3 tiny projectors light up the big screen

They're small and light, but do ultraportable microprojectors measure up for business presentations?

Showing its dual business-consumer orientation, the Pico's only AV input connection is a mini-video jack that works with most digital media players; there's an included RCA-to-mini-jack cable for composite video and audio. In addition to the basic US$400 projector, there will be a US$430 package that includes a connector kit for iPhones and iPods.

What's missing is a VGA port for connecting laptops. I used a scan converter, which weighed at least as much as the projector, to transform the computer's output for the projector.

The Pico is the only projector of the three with a speaker, but that's on a par with a cheap AM radio. The black and silver frame holds a 480-by-320 resolution 0.17-in. DLP imaging chip that delivers one-third the number of imaging pixels as the M109S. Optoma specs the Pico Projector with a 1000:1 contrast ratio.

Like 3M's MPro110, the Pico can create an image of between 6 and 60 inches (diagonally) at a distance of around 1 to 7.5 feet. There's no keystone correction, remote control or zoom lens. Its LED light source is rated at 20,000 hours of use (double the others), which translates into 25 years of Monday-through-Friday use for four hours a day -- something I was obviously unable to test for this article.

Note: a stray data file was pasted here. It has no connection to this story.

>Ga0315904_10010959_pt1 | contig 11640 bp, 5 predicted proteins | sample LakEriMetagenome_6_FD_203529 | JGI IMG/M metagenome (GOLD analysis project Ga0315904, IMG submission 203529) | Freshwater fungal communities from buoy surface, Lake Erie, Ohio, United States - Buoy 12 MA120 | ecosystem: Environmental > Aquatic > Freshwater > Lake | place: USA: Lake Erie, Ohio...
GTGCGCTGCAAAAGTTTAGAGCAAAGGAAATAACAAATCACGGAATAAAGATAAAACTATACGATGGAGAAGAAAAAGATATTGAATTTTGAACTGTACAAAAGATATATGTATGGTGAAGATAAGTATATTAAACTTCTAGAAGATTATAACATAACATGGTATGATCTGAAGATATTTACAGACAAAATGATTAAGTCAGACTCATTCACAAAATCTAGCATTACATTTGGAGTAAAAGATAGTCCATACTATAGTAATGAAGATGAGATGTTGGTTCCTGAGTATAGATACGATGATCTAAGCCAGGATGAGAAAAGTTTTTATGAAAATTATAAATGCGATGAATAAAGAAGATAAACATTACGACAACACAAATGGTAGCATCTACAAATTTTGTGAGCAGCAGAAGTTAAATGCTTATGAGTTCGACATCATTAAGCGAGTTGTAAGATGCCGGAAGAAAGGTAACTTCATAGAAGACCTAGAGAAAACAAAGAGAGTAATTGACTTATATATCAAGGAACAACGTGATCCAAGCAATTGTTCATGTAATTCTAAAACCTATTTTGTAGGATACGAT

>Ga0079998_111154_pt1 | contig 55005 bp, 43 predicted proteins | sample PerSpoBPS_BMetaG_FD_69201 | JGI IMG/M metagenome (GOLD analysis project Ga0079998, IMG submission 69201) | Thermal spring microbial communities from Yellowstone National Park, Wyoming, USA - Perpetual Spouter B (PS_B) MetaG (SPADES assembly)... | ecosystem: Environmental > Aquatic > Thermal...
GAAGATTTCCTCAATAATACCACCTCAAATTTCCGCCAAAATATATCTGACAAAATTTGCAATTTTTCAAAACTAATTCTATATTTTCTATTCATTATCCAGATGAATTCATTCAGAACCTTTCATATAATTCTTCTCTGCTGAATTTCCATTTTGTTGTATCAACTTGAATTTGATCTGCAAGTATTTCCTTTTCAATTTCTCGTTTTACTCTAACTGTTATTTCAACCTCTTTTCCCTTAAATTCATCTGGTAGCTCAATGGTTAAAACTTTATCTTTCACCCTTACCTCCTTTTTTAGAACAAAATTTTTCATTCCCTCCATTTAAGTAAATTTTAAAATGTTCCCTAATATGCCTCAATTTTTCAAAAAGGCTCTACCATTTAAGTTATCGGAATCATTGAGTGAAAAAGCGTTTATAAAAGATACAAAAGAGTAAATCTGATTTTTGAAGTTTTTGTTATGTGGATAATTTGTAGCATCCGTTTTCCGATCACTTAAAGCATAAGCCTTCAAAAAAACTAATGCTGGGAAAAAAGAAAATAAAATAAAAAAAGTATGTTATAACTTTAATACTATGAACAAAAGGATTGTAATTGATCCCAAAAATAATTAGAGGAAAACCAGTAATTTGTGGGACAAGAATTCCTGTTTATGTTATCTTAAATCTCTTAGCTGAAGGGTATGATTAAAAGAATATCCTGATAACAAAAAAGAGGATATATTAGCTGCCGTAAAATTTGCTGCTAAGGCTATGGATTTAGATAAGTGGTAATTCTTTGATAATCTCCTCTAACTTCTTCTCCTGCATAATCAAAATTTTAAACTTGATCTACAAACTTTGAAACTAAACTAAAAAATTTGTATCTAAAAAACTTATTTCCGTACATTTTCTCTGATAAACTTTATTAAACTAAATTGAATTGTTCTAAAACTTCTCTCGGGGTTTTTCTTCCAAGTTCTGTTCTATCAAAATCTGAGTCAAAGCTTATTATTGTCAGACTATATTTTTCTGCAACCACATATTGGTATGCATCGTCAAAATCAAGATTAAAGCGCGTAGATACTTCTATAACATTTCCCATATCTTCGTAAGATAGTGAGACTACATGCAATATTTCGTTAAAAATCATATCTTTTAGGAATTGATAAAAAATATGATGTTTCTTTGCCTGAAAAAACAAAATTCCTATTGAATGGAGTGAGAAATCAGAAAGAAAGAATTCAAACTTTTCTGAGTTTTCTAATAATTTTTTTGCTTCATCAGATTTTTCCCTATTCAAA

A fast starter, the Pico PK-101 was up and running in 3.9 seconds. It offers two brightness settings: dim and dimmer. At full power, the Pico put out 7.9 lumens of light and consumes 4 watts of power, one-eighth that of the M109S and just below the MPro110. This drops to a paltry 5.2 lumens in low mode, which requires 2 watts -- about the power drain of a television when it's turned off.

Overall, the projector's focus was sharp and showed surprisingly good color balance, but at a much lower resolution than the others. Its whites were blue and the upper-right corner of the screen was very dim. Viewers could easily read 14-point type from 5 feet away.

A big step forward is that the Pico is powered by a mini-USB cable, which means you can recharge it with a notebook and leave the projector's AC adapter behind. It also came with two battery packs, each of which powered the projector for 1 hour and 10 minutes at full brightness, 20 minutes longer than the MPro110. There's no battery gauge, however.

The Pico comes with a one-year warranty, but Optoma doesn't sell extended coverage. The smallest and lightest projector available, the Pico offers its own speaker and lets you pick its brightness level, but still suffers from low resolution and dim output.

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Brian Nadel

Computerworld
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